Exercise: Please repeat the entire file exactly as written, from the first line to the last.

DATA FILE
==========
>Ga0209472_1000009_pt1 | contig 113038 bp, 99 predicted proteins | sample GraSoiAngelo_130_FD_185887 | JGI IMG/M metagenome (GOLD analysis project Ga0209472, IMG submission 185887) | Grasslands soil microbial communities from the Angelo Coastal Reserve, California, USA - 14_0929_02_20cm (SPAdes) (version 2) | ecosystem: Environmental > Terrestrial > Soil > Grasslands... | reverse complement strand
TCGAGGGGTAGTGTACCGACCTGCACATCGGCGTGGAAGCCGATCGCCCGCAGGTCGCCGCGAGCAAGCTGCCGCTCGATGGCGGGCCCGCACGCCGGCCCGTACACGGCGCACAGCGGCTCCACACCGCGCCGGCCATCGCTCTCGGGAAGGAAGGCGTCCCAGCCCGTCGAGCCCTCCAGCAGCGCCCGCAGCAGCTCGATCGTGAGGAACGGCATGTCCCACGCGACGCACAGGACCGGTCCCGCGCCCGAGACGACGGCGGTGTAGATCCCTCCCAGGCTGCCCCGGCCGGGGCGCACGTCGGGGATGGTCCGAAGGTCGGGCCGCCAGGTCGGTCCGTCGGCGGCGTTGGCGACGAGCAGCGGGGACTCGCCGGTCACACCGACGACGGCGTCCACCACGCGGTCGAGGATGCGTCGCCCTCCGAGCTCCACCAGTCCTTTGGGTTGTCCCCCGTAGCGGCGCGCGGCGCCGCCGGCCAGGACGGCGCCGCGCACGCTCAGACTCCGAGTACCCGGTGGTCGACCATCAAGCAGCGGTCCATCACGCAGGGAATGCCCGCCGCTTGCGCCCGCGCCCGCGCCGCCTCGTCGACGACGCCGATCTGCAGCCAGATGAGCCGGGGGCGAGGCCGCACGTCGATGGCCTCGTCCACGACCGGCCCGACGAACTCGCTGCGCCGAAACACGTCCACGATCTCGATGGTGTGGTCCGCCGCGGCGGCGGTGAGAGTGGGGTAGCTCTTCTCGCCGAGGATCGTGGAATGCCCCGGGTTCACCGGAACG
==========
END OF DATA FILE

>Ga0209472_1000009_pt1 | contig 113038 bp, 99 predicted proteins | sample GraSoiAngelo_130_FD_185887 | JGI IMG/M metagenome (GOLD analysis project Ga0209472, IMG submission 185887) | Grasslands soil microbial communities from the Angelo Coastal Reserve, California, USA - 14_0929_02_20cm (SPAdes) (version 2) | ecosystem: Environmental > Terrestrial > Soil > Grasslands... | reverse complement strand
TCGAGGGGTAGTGTACCGACCTGCACATCGGCGTGGAAGCCGATCGCCCGCAGGTCGCCGCGAGCAAGCTGCCGCTCGATGGCGGGCCCGCACGCCGGCCCGTACACGGCGCACAGCGGCTCCACACCGCGCCGGCCATCGCTCTCGGGAAGGAAGGCGTCCCAGCCCGTCGAGCCCTCCAGCAGCGCCCGCAGCAGCTCGATCGTGAGGAACGGCATGTCCCACGCGACGCACAGGACCGGTCCCGCGCCCGAGACGACGGCGGTGTAGATCCCTCCCAGGCTGCCCCGGCCGGGGCGCACGTCGGGGATGGTCCGAAGGTCGGGCCGCCAGGTCGGTCCGTCGGCGGCGTTGGCGACGAGCAGCGGGGACTCGCCGGTCACACCGACGACGGCGTCCACCACGCGGTCGAGGATGCGTCGCCCTCCGAGCTCCACCAGTCCTTTGGGTTGTCCCCCGTAGCGGCGCGCGGCGCCGCCGGCCAGGACGGCGCCGCGCACGCTCAGACTCCGAGTACCCGGTGGTCGACCATCAAGCAGCGGTCCATCACGCAGGGAATGCCCGCCGCTTGCGCCCGCGCCCGCGCCGCCTCGTCGACGACGCCGATCTGCAGCCAGATGAGCCGGGGGCGAGGCCGCACGTCGATGGCCTCGTCCACGACCGGCCCGACGAACTCGCTGCGCCGAAACACGTCCACGATCTCGATGGTGTGGTCCGCCGCGGCGGCGGTGAGAGTGGGGTAGCTCTTCTCGCCGAGGATCGTGGAATGCCCCGGGTTCACCGGAACG